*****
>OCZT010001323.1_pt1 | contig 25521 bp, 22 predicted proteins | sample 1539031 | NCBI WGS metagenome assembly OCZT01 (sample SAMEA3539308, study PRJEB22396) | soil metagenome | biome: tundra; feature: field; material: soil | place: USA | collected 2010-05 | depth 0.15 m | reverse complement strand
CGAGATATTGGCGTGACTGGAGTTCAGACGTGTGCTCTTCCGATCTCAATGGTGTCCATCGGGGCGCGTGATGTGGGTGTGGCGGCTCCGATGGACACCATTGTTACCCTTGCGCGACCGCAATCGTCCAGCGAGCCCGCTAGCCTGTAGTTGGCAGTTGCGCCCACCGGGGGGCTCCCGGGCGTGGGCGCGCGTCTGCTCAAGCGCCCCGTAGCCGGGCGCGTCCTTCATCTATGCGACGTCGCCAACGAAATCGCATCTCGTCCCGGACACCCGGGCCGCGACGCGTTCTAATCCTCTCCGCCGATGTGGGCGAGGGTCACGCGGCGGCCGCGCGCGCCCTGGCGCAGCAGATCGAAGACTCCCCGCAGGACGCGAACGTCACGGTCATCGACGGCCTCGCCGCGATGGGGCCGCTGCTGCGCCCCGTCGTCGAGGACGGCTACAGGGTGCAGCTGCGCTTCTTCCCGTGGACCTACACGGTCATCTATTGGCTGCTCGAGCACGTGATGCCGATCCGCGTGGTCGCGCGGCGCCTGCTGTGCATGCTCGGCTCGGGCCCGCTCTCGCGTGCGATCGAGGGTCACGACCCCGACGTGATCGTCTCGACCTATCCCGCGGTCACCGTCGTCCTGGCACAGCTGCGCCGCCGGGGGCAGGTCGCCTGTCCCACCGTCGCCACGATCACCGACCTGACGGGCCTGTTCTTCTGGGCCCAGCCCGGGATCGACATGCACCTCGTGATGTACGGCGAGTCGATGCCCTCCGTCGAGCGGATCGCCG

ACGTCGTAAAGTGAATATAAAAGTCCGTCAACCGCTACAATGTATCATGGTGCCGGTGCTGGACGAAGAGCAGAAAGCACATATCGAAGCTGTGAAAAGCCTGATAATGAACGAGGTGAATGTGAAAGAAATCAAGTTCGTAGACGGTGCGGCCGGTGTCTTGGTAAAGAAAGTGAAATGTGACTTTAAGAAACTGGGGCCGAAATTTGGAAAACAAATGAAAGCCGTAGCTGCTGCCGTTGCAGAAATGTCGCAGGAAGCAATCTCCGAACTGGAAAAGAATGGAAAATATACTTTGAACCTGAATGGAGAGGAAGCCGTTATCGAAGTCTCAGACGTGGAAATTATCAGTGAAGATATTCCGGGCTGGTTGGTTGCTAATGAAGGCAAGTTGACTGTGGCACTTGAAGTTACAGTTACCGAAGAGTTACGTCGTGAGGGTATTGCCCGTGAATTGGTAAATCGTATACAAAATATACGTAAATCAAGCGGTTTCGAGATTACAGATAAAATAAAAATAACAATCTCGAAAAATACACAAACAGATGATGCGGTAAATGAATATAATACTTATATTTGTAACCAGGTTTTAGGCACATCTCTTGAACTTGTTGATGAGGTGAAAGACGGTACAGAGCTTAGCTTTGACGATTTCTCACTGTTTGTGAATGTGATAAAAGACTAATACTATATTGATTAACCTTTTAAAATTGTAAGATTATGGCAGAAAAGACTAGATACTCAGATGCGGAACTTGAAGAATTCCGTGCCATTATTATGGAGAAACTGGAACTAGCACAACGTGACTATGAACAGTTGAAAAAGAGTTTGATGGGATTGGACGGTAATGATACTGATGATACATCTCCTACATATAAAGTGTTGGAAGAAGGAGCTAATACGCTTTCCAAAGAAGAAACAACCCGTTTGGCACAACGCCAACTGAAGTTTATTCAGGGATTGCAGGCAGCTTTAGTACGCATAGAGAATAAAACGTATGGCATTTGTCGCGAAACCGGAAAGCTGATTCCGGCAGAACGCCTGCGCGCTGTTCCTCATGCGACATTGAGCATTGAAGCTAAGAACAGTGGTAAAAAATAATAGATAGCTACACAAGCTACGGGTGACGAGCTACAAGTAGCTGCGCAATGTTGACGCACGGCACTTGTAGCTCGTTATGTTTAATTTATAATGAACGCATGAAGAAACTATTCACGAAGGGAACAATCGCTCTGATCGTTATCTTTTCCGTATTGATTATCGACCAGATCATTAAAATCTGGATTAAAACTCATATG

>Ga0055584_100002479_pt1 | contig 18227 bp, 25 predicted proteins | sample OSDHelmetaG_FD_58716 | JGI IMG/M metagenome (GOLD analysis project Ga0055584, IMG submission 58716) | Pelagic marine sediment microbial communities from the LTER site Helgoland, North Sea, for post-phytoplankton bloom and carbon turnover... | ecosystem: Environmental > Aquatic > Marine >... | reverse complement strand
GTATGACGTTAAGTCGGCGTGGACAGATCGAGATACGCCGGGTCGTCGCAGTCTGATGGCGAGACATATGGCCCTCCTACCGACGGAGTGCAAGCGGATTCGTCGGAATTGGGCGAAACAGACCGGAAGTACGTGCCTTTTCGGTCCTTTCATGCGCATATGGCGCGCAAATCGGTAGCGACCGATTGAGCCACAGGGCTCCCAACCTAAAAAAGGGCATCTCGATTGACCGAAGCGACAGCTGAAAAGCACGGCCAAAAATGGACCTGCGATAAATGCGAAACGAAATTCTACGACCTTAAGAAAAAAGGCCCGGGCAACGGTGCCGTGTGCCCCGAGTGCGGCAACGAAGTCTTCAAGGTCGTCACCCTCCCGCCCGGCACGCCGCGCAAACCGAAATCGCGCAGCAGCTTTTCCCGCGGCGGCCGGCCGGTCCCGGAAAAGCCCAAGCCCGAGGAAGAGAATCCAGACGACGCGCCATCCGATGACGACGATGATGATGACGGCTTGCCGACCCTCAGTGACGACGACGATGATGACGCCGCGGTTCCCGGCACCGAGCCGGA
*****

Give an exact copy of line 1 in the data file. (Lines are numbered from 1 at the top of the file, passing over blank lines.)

>OCZT010001323.1_pt1 | contig 25521 bp, 22 predicted proteins | sample 1539031 | NCBI WGS metagenome assembly OCZT01 (sample SAMEA3539308, study PRJEB22396) | soil metagenome | biome: tundra; feature: field; material: soil | place: USA | collected 2010-05 | depth 0.15 m | reverse complement strand